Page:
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Question: by any chance is that cookie for the anonymous user the same all the time?

It should be in the session, so yes, assuming you're using the built-in Flask session infrastructure.

Another option could be to identify the Cookie in a special way, so we can actually track it at Varnish. Do you think that could be a possibility?

You should be able to identify the session cookie on the frontend, yes.

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maxcountryman commented Aug 6, 2013

Question: by any chance is that cookie for the anonymous user the same all the time?

It should be in the session, so yes, assuming you're using the built-in Flask session infrastructure.

Another option could be to identify the Cookie in a special way, so we can actually track it at Varnish. Do you think that could be a possibility?

You should be able to identify the session cookie on the frontend, yes.

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teleyinex Aug 6, 2013

Thanks a lot for your helpful answers! I'll be trying to cache everything based on cookies then!

Thanks a lot for your helpful answers! I'll be trying to cache everything based on cookies then!

@teleyinex teleyinex closed this Aug 6, 2013

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mhammonds Aug 20, 2014

Same problem here regarding Flask-Login and Varnish.

I don't see why it's necessary to set a cookie for Anonymous users. The first connection from an unauthenticated user will never have a cookie, so clearly it isn't needed even for the current_user() functionality.

I think this ticket should be re-opened to add support for disabling anonymous login cookies. I'd be glad to participate in the development for this as it is a huge stumbling block for anyone looking to scale with Varnish.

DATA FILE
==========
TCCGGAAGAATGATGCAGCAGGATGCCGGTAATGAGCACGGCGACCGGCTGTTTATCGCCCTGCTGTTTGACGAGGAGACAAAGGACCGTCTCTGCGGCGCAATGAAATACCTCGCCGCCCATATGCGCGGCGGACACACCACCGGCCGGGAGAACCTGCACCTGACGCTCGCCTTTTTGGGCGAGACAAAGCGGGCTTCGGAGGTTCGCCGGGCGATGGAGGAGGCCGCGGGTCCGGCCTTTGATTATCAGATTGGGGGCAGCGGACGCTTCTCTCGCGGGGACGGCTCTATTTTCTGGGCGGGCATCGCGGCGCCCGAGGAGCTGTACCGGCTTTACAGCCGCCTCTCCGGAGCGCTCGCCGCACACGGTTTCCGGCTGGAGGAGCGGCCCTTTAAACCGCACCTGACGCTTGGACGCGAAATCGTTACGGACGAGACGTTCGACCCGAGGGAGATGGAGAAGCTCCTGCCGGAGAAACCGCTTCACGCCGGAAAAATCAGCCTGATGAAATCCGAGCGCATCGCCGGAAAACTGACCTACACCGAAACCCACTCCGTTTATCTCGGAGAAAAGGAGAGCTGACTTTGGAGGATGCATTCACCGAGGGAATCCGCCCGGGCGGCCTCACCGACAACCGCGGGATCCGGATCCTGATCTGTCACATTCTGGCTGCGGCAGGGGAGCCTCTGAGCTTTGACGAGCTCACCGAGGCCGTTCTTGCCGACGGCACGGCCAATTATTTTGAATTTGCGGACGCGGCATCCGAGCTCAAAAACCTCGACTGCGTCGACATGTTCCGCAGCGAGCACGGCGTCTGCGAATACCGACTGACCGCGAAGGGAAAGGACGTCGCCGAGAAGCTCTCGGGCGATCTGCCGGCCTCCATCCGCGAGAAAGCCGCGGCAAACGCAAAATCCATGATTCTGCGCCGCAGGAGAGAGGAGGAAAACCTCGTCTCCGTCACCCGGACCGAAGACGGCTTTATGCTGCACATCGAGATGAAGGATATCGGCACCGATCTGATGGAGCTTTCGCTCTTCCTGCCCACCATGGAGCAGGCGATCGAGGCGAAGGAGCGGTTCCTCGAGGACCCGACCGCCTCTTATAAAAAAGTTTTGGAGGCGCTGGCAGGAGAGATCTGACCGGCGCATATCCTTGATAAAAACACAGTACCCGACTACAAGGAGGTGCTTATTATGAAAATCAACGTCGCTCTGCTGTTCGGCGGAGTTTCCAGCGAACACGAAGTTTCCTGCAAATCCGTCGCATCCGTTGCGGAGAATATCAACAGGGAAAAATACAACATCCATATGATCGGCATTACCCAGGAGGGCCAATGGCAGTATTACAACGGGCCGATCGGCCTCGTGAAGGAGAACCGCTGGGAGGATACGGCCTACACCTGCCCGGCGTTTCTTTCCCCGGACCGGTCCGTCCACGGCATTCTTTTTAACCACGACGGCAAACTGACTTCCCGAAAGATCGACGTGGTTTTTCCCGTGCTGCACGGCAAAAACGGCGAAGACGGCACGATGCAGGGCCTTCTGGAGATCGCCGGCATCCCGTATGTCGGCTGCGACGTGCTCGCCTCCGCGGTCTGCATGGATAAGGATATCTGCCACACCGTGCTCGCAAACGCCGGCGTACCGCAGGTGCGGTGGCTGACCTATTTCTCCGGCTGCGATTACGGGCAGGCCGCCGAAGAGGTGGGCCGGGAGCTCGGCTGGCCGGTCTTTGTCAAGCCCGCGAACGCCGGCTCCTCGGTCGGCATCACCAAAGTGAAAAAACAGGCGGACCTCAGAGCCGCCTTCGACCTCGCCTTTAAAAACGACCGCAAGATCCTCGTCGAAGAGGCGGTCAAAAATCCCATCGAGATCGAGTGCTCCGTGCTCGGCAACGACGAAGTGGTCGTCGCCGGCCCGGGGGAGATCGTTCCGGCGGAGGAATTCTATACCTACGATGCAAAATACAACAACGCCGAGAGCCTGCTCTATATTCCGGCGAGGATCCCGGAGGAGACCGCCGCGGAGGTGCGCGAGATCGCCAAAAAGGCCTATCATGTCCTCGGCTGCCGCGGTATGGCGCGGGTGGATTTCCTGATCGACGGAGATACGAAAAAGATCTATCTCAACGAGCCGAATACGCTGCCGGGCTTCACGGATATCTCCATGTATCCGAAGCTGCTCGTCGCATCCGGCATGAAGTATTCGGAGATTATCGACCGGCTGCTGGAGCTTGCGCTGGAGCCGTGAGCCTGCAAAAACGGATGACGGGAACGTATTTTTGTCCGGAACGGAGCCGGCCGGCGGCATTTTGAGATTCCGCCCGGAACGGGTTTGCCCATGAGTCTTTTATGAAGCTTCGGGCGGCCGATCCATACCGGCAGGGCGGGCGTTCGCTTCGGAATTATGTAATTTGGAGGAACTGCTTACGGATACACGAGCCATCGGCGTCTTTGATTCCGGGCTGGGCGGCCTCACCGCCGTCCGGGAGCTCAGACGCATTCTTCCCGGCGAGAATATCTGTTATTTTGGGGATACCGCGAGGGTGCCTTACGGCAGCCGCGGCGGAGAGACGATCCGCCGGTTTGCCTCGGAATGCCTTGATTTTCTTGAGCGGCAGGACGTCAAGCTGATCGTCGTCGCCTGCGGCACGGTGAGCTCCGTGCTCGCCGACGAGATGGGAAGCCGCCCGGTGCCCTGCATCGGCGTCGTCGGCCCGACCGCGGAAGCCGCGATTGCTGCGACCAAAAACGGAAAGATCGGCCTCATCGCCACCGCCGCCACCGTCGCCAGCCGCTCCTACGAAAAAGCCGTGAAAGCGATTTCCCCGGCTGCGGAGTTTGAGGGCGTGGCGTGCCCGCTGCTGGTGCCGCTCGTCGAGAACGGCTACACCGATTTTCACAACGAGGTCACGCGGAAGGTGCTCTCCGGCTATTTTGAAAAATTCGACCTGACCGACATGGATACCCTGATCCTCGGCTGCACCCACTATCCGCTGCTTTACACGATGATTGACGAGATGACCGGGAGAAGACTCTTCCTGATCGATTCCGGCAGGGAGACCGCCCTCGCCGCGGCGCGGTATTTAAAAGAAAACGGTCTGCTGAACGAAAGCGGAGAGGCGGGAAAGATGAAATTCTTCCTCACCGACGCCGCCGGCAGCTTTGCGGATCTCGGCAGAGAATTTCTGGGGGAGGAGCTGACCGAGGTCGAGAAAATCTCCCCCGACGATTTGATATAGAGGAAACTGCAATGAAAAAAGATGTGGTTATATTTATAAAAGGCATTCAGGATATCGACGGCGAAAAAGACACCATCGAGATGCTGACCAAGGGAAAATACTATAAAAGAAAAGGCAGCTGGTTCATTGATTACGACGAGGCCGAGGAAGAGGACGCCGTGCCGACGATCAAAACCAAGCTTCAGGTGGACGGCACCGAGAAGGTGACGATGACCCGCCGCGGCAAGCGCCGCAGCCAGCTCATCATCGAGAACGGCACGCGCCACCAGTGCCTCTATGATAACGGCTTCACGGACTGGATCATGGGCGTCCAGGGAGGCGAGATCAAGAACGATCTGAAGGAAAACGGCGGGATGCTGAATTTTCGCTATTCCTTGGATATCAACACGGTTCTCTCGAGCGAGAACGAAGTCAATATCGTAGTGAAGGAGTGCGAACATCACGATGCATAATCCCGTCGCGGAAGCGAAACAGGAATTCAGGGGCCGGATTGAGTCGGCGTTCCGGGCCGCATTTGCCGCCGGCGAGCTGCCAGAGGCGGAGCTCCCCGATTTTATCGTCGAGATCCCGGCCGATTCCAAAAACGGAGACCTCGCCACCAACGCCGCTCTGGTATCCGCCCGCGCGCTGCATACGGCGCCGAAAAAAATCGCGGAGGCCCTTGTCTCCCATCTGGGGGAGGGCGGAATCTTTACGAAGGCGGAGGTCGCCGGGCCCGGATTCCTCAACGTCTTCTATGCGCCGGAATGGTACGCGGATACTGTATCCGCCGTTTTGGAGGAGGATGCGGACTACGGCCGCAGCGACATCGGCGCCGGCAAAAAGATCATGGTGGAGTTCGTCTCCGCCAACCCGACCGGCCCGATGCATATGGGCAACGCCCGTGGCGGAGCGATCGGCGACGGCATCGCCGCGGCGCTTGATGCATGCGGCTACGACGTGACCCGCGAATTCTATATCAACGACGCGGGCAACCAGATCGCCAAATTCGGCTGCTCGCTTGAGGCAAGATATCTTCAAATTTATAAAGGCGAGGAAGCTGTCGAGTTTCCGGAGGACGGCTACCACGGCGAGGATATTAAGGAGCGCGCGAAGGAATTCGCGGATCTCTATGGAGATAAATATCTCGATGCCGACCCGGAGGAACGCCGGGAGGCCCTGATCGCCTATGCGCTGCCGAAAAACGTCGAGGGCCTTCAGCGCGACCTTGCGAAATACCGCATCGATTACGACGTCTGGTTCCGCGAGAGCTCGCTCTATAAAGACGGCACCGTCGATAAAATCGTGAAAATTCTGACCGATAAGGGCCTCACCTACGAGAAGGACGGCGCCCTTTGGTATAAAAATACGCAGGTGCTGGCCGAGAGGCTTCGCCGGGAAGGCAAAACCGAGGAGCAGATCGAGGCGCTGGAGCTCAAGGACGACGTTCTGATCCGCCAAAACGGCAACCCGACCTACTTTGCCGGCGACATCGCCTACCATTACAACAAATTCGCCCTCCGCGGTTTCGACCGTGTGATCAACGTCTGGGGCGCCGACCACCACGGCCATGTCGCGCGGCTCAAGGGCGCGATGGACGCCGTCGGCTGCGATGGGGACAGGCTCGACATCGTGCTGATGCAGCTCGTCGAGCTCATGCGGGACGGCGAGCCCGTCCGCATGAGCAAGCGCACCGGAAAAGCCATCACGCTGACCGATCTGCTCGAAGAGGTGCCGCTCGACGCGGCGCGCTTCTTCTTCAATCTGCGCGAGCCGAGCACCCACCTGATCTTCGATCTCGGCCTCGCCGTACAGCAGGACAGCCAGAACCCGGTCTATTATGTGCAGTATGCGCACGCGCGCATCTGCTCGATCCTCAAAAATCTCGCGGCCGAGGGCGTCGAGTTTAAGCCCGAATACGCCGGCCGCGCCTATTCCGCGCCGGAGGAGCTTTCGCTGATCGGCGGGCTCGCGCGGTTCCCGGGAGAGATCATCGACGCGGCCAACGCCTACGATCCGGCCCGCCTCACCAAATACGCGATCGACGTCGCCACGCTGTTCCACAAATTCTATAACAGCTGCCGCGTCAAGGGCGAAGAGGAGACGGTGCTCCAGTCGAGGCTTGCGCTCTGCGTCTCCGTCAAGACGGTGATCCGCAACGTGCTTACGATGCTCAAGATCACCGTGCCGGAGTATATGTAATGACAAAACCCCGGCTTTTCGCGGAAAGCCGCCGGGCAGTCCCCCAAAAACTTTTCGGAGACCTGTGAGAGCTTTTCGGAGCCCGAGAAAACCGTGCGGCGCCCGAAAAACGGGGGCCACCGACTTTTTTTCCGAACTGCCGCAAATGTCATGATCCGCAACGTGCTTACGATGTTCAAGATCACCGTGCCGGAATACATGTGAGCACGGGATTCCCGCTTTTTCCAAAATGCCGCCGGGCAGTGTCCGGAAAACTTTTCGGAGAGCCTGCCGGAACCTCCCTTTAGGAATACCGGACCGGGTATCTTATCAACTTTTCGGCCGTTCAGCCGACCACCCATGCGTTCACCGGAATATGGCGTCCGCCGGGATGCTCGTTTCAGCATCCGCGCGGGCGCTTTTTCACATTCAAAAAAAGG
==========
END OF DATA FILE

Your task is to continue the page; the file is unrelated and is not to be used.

Same problem here regarding Flask-Login and Varnish.

I don't see why it's necessary to set a cookie for Anonymous users. The first connection from an unauthenticated user will never have a cookie, so clearly it isn't needed even for the current_user() functionality.

I think this ticket should be re-opened to add support for disabling anonymous login cookies. I'd be glad to participate in the development for this as it is a huge stumbling block for anyone looking to scale with Varnish.

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maxcountryman Aug 20, 2014

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As always, PRs welcome.

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maxcountryman commented Aug 20, 2014

As always, PRs welcome.

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mhammonds Aug 20, 2014

Glad to hear that, Max. I'll explore the code a bit more and see if I can come up with something that will work out of the box for Varnish users. I've really enjoyed working with Flask-Login up to this point, so thanks for all the effort!

Glad to hear that, Max. I'll explore the code a bit more and see if I can come up with something that will work out of the box for Varnish users. I've really enjoyed working with Flask-Login up to this point, so thanks for all the effort!